Canvas - Dylan Ravenfox
An old girlfriend would always write on my skin,
in blue or black ink. We both knew she was destined
to be a tattoo artist, though she never would admit it.
Little yin-yangs, tulips, messages like why
are you so nervous, or decisive, or spontaneous.
I let her write a poem down my spine
with a sharp black ball point,
and never found out what it said. It used to tickle
so much that she would get mad at me
for ruining the shapes. I got used to it though,
when the skin art became our ritual of afterplay,
and we kept a pen on the table beside the bed.
When she drew a stick figure angel
in between two little clouds on my thigh,
I took the pen from her and scribbled
“Don’t fake orgasms”
on her rib cage.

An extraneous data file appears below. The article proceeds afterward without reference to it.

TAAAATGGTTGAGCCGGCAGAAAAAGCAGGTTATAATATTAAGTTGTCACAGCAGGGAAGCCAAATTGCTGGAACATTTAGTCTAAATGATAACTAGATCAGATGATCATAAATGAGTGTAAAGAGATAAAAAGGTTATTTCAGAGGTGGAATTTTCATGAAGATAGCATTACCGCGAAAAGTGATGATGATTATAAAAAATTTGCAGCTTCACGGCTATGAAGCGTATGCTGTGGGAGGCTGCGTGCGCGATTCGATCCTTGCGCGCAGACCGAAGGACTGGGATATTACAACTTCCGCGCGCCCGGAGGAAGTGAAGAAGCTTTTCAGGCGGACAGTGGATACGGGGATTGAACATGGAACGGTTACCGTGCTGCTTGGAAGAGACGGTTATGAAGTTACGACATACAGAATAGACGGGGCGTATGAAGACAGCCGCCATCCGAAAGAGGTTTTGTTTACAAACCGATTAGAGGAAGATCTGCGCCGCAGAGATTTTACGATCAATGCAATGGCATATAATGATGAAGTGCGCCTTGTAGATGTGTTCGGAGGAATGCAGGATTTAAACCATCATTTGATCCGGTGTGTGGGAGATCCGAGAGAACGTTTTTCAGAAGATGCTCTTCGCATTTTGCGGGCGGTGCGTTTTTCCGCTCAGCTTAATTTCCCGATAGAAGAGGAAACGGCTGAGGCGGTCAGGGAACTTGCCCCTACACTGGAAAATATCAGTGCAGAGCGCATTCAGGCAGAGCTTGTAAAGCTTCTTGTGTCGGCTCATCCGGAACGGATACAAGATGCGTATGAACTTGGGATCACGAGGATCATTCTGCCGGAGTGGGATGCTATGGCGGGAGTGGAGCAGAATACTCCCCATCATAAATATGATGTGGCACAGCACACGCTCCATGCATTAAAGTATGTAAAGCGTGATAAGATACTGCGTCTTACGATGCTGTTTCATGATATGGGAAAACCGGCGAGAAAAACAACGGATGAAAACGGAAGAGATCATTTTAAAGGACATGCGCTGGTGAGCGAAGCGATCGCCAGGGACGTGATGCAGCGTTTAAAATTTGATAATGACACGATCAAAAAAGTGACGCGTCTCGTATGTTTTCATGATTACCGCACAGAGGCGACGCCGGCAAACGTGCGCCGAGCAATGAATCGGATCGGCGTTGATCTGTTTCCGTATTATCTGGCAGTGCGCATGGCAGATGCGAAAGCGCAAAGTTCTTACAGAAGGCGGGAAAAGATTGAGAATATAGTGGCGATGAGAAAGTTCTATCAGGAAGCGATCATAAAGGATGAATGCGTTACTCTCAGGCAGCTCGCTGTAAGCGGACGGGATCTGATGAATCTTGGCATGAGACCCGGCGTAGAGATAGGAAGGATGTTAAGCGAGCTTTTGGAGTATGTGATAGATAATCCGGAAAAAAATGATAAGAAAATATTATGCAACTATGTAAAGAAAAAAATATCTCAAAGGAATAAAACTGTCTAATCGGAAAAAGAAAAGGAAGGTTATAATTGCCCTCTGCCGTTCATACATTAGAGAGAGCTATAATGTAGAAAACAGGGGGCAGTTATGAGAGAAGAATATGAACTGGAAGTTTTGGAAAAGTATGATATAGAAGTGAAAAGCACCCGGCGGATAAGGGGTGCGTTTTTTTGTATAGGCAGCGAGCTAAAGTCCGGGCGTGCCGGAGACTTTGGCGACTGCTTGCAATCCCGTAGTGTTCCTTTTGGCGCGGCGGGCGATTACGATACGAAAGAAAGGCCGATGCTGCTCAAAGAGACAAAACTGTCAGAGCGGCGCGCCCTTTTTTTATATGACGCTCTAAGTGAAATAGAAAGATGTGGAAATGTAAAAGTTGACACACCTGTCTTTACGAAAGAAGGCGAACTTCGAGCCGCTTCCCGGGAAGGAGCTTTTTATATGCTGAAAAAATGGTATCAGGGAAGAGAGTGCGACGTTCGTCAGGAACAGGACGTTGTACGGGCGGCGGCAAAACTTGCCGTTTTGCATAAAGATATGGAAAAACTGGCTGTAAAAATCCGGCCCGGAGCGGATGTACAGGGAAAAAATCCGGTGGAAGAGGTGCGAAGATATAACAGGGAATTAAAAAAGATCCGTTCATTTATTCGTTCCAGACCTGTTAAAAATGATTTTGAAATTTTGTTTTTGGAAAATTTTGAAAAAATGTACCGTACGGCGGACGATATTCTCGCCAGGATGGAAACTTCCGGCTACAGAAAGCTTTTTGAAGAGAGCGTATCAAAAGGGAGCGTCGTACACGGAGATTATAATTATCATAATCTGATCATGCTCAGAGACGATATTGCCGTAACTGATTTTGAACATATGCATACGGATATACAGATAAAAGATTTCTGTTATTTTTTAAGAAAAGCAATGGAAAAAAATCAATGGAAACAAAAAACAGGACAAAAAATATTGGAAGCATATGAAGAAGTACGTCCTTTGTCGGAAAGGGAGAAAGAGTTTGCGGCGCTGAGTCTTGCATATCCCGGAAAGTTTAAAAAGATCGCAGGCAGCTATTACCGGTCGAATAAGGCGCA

Eventually we broke up
because the ink was soaking in and poisoning
the whims, revealing that we didn’t really love
each other. Years later I walked into her tattoo
parlor, on a side street in Chicago.
She smiled to see that I had tracked her down,
but put a finger to my lips. She sat me down
without a word and began stabbing my forearm
with her little machine. When she was done
there was an intricate human heart, that
you could almost see beating,
colorless and real. It hurt more than I’d expected.
“Don’t worry about the girls,” she said,
“Anyone who can’t understand that
doesn’t deserve you.”
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